Monetizing Digital Art: What has Changed with NFTs?
Eliane Ellbogen, Elena Zavelev, Cadie Desbiens-Desmeules, Ryan Stec, Joseph Cutts
Eliane Ellbogen
Eliane Ellbogen is an intellectual property lawyer with business law firm Fasken, and focused on information technology. She advises and represents clients in complex, high-profile patent, trademark, copyright and trade secret matters
In this boom phase, NFTs prompt far more questions than answers. The lack of standardization around copyright and the durability of the work are thorny issues for both artists and buyers alike. We’re truly making up the rules as we go, thus far.
Beyond all the noise made about Beeple’s $69 Million Everydays sale, Dmitri Cherniak’s Ringers has become one of the most influential blockchain-based pieces of art to emerge during the NFT boom. Hosted on the Art Blocks platform, and sold in an edition of 1,000, the project’s simple generative grammar of grids, cylinders, bands, and colour captured the imagination of fledgling crypto art collectors by offering a more abstract example of what blockchain-based art could be. Distinct from the JPEGs, GIFs, and HD imagery that populate many platforms, works like Ringers (and the projects on Art Blocks, in general) illustrate how the hash data of the minting process—the transaction—can become data that shapes the work.
“An NFT is a bundle of rights. You can use it, access it, control it, destroy it. It is not necessarily the associated artwork, which may surprise many folks. It’s a digital signature that points to the artwork on a third party platform or decentralized server.”
Eliane Ellbogen, giving a snapshot of the legal perspective on NFTs
“One thing I see as potentially revolutionary in NFTs is the artist’s resale rights. Where a portion of secondary sales are redistributed back to the original artist.”
Eliane Ellbogen, on where she sees the most potential artists in the burgeoning NFT market
Ryan Stec
Ryan Stec is an artist, producer and designer working in both research and production. He is a PhD Candidate at Carleton University, and the Artistic Director of Artengine, a non-profit center for art and technology in Ottawa.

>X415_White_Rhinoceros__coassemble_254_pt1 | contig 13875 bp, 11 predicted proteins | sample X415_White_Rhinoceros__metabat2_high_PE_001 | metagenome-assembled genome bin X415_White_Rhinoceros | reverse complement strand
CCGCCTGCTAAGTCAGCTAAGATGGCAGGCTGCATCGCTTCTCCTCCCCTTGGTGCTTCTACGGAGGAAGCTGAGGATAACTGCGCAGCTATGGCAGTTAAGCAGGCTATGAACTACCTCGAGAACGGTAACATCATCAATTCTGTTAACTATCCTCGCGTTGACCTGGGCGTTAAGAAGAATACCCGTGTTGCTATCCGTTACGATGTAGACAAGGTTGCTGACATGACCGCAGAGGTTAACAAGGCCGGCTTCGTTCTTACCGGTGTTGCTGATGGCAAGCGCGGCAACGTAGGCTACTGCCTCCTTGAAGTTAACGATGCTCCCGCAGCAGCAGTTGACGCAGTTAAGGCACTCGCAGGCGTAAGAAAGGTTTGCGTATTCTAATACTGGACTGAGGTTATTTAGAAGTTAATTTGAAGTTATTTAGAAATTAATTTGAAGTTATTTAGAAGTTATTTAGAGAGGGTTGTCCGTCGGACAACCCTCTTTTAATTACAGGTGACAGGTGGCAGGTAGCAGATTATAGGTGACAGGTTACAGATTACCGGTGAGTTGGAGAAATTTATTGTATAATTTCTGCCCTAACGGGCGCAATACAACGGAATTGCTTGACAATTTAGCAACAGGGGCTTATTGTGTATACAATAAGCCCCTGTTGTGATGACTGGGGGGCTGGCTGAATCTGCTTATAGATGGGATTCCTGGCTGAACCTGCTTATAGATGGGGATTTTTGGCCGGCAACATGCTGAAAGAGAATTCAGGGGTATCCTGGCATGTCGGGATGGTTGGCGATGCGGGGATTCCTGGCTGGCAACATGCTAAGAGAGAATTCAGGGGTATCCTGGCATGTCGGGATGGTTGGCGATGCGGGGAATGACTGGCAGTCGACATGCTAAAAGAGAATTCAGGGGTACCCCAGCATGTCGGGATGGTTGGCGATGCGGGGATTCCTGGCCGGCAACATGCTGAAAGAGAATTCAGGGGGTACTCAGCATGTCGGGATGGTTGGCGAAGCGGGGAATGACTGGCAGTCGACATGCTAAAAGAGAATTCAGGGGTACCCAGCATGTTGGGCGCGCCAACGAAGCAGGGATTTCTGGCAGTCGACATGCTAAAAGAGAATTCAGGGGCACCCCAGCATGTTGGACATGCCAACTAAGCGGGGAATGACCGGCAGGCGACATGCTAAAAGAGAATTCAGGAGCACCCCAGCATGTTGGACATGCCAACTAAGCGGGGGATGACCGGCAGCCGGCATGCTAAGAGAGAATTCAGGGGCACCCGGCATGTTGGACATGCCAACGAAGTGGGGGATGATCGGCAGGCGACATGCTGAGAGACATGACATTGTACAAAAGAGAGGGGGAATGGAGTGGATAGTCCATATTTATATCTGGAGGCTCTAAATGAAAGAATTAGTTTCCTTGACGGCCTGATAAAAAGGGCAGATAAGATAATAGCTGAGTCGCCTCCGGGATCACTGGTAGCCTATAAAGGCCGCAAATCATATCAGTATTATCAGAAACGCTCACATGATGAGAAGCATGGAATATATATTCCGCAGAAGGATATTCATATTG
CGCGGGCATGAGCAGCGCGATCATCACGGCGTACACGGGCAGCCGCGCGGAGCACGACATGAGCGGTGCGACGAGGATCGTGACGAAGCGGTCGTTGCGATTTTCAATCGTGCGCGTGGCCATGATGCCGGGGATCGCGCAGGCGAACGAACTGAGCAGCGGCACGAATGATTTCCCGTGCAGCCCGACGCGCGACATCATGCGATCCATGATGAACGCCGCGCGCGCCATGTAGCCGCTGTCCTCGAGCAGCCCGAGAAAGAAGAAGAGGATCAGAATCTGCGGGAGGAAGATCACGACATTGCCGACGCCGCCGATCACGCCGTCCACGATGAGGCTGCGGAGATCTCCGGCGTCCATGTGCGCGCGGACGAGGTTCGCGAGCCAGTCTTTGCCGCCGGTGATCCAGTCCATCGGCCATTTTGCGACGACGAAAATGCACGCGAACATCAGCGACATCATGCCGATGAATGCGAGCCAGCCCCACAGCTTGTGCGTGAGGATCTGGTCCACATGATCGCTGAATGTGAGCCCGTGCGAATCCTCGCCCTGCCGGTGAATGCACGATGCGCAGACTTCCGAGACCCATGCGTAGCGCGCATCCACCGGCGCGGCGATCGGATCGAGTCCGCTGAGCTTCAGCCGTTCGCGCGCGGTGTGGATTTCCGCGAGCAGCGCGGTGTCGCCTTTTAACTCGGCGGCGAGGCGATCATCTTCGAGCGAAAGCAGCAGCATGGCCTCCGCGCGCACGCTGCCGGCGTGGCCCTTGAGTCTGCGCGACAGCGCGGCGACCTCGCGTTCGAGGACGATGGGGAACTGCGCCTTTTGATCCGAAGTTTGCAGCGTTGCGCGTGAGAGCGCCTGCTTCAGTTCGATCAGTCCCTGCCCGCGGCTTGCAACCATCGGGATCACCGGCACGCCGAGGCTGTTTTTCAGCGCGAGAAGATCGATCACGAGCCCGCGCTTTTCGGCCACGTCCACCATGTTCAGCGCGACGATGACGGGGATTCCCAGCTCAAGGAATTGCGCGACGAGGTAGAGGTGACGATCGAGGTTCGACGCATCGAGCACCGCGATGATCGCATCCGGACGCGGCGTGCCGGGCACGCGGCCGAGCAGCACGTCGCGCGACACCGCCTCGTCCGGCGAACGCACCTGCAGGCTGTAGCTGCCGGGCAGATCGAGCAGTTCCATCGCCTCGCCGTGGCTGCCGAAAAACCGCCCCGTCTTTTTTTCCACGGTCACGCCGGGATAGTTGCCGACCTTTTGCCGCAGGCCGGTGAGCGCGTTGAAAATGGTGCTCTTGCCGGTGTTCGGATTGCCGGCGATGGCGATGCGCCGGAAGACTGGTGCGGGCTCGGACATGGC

“Perhaps the only authentic crypto artist is the one who engages smart contracts as a material in their practice.”
Ryan Stec, sidestepping a question to define who/what a crypto artist is
NFT Marketplace:
Founded by Brazilian software engineer Rafael Lima in March 2020, Hic et Nunc has emerged as a NFT platform favoured by artists. Unlike its Ethereum-based peers, it’s built on the inexpensive proof-of-stake cryptocurrency Tezos, solving some of the issues of access and waste associated with older blockchains (gas fees for Ethereum transactions can cost $100 USD and up, pricing some folks out of participating). The platform has also nurtured a friendly and enthusiastic collector class, and compared to venture capital-backed NFT Gateway and OpenSea the difference in mood and atmosphere is palpable. The platform will lean into what makes it unique in the future as plans are afoot to invite power user artists and collectors to participate in its governance.

Image: Hic et Nunc profile of AI artist Mario Klingemann
$939,357.86 USD (292.45 ETH)
Ethereum gas fees for NFT transactions on OpenSea this afternoon (data courtesy of Ether Scan Gas Tracker)
“How can we leverage NFTs but not reproduce the same power structures that already exist and without widening the gap between those that succeed and those that don’t?”
Artengine Artistic Director Ryan Stec, on using technology to improve all artists’ lives
Elena Zavelev makes a great point about the role of community in the NFT marketplace. To me this is most novel aspect of crypto-art: artists are collecting one another left and right, at a scale and with a vocal enthusiasm you just don’t see in the traditional art marketplace, which is too financially prohibitive for the kinds of smaller-scale, armchair collectors that are the lifeblood of the NFT markets. On Hic et Nunc, for example, artists regularly sell inexpensive editions, which makes owning their work accessible to a much broader group of people. I’ve written about how these inexpensive editions—and the relative exchange rate of cryptocurrencies around the world, relative to the cost of living—has opened up new economic realities for artists in the Global South. There are massive crypto-art scenes in Brazil, Malaysia, Turkey, and the Philippines. I find that extraordinarily exciting.
$40 USD